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Crabs

For other uses, see Crab (disambiguation).
Crabs
Temporal range: Jurassic–Recent
Liocarcinus vernalis
Scientific classification
Kingdom: Animalia
Phylum: Arthropoda
Subphylum: Crustacea
Class: Malacostraca
Order: Decapoda
Suborder: Pleocyemata
Infraorder: Brachyura
Linnaeus, 1758
Sections & subsections [1]

Crabs are decapod crustaceans of the infraorder Brachyura, which typically have a very short projecting "tail" (abdomen) (Greek: βραχύς / brachys = short,[2] οὐρά / οura = tail[3]), usually entirely hidden under the thorax. They live in all the world's oceans, in fresh water, and on land, are generally covered with a thick exoskeleton and have a single pair of claws. Many other animals with similar names – such as hermit crabs, king crabs, porcelain crabs, horseshoe crabs and crab lice – are not true crabs.

Evolution

Crabs are generally covered with a thick exoskeleton, composed primarily of calcium carbonate,[4] and armed with a single pair of chelae (claws). Crabs are found in all of the world's oceans, while many crabs live in fresh water and on land, particularly in tropical regions. Crabs vary in size from the pea crab, a few millimetres wide, to the Japanese spider crab, with a leg span of up to 4 metres (13 ft).[5]

About 850 species of crab are freshwater, terrestrial or semi-terrestrial species;[6] they are found throughout the world's tropical and semi-tropical regions. They were previously thought to be a monophyletic group, but are now believed to represent at least two distinct lineages, one in the Old World and one in the New World.[7]

The earliest unambiguous crab fossils date from the Jurassic,[8] although Carboniferous Imocaris, known only from its carapace, may be a primitive crab.[9] The radiation of crabs in the Cretaceous and afterward may be linked either to the break-up of Gondwana or to the concurrent radiation of bony fish, crabs' main predators.[10]

Sexual dimorphism

Crabs often show marked sexual dimorphism. Males often have larger claws,[11] a tendency which is particularly pronounced in the fiddler crabs of the genus Uca (Ocypodidae). In fiddler crabs, males have one claw which is greatly enlarged and which is used for communication, particularly for attracting a mate.[12] Another conspicuous difference is the form of the pleon (abdomen); in most male crabs, this is narrow and triangular in form, while females have a broader, rounded abdomen.[13] This is due to the fact that female crabs brood fertilised eggs on their pleopods.

Reproduction and life cycle

Crabs attract a mate through chemical (pheromones), visual, acoustic or vibratory means. Pheromones are used by most fully aquatic crabs, while terrestrial and semi-terrestrial crabs often use visual signals, such as fiddler crab males waving their large claw to attract females. The vast number of brachyuran crabs have internal fertilisation and mate belly-to-belly. For many aquatic species, mating takes place just after the female has moulted and is still soft. Females can store the sperm for a long time before using it to fertilise their eggs. When fertilisation has taken place, the eggs are released onto the female's abdomen, below the tail flap, secured with a sticky material. In this location they are protected during embryonic development. Females carrying eggs are called "berried" since the eggs resemble round berries.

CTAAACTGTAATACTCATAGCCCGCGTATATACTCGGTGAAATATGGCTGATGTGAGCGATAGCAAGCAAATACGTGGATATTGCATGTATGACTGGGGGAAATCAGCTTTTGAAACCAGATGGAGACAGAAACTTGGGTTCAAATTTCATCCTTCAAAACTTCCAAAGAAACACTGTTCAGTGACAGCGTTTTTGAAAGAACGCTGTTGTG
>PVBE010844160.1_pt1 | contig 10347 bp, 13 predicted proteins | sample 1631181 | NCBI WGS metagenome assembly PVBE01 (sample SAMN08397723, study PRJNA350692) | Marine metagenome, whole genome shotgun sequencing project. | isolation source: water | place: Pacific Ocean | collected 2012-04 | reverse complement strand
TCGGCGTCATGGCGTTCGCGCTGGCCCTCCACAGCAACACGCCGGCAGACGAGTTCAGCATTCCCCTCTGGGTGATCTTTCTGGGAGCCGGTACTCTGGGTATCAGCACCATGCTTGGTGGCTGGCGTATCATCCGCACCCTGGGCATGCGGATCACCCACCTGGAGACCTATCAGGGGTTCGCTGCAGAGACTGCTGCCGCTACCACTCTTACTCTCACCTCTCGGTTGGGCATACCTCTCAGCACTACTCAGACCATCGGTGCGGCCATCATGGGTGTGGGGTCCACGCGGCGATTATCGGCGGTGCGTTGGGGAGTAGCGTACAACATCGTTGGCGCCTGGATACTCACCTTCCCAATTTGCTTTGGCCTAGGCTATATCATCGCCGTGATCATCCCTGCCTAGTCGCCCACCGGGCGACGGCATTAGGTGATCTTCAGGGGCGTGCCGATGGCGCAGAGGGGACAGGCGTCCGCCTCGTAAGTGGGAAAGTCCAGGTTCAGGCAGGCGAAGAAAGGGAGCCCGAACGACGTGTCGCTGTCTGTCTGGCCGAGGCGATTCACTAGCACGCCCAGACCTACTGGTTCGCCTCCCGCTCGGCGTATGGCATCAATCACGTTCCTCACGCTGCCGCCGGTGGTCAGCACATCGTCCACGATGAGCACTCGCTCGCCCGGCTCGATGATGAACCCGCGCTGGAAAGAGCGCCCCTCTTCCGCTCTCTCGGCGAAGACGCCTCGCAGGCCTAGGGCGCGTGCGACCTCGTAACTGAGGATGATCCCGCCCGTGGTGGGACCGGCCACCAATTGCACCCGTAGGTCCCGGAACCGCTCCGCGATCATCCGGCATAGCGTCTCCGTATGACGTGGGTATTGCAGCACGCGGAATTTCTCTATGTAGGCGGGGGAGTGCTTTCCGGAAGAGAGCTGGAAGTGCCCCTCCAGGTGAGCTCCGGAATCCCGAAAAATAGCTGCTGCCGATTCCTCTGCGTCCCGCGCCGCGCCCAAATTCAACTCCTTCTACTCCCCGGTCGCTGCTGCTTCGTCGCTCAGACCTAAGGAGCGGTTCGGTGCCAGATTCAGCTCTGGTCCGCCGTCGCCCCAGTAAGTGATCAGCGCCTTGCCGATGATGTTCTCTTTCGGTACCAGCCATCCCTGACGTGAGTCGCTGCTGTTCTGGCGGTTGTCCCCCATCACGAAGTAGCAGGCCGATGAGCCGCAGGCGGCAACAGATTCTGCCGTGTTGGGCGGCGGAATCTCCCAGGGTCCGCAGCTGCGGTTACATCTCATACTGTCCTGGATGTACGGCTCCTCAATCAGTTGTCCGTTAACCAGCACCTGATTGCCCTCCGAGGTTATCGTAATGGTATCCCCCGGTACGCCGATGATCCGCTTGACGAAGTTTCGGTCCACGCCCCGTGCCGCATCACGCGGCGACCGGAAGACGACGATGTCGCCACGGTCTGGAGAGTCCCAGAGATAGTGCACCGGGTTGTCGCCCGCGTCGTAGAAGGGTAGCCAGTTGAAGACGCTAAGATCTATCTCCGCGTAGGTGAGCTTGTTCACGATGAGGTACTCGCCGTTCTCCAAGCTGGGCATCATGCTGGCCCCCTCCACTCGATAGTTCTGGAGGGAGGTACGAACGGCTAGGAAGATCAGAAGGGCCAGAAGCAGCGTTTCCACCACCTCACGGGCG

When development is complete, the female releases the newly-hatched larvae into the water, where they are part of the plankton. The release is often timed with the tides. The free-swimming tiny zoea larvae can float and take advantage of water currents. They have a spine, which probably reduces the rate of predation by larger animals. The zoea of most species must find food, but some crabs provide enough yolk in the eggs that the larval stages can continue to live off the yolk.


Each species has a particular number of zoeal stages, separated by moults, before they change into a megalopa stage, which resembles an adult crab, except for having the abdomen (tail) sticking out behind. After one more moult, the crab is a juvenile, living on the bottom rather than floating in the water. This last moult, from megalopa to juvenile is critical, and it must take place in a habitat that is suitable for the juvenile to survive.[14]:63–77

Most species of terrestrial crabs must migrate down to the ocean to release their larvae; in some cases this entails very extensive migrations. After living for a short time as larvae in the ocean, the juveniles must do this migration in reverse. In many tropical areas with land crabs, these migrations often result in considerable roadkill of migrating crabs.[14]:113–114

Once crabs have become juveniles they will still have to keep moulting many more times to become adults. They are covered with a hard shell, which would otherwise prevent growth. The moult cycle is coordinated by hormones. When preparing for moult, the old shell is softened and partly eroded away, while the rudimentary beginnings of a new shell form under it. At the time of moulting, the crab takes in a lot of water to expand and crack open the old shell at a line of weakness along the back edge of the carapace. The crab must then extract all of itself – including its legs, mouthparts, eyestalks, and even the lining of the front and back of the digestive tract – from the old shell. This is a difficult process that takes many hours, and if a crab gets stuck it will die. After freeing itself from the old shell (now called an exuvia) the crab is extremely soft and hides until its new shell has hardened. While the new shell is still soft, the crab can expand it to make room for future growth.[14]:78–79

Behaviour

Crabs typically walk sideways[15] (a behaviour which gives us the word crabwise). This is because of the articulation of the legs which makes a sidelong gait more efficient.[16] However, some crabs walk forwards or backwards, including raninids,[17] Libinia emarginata[18] and Mictyris platycheles.[15] Some crabs, notably the Portunidae and Matutidae, are also capable of swimming,[19] the Portunidae especially so as their last pair of walking legs are flattened into swimming paddles.[14]:96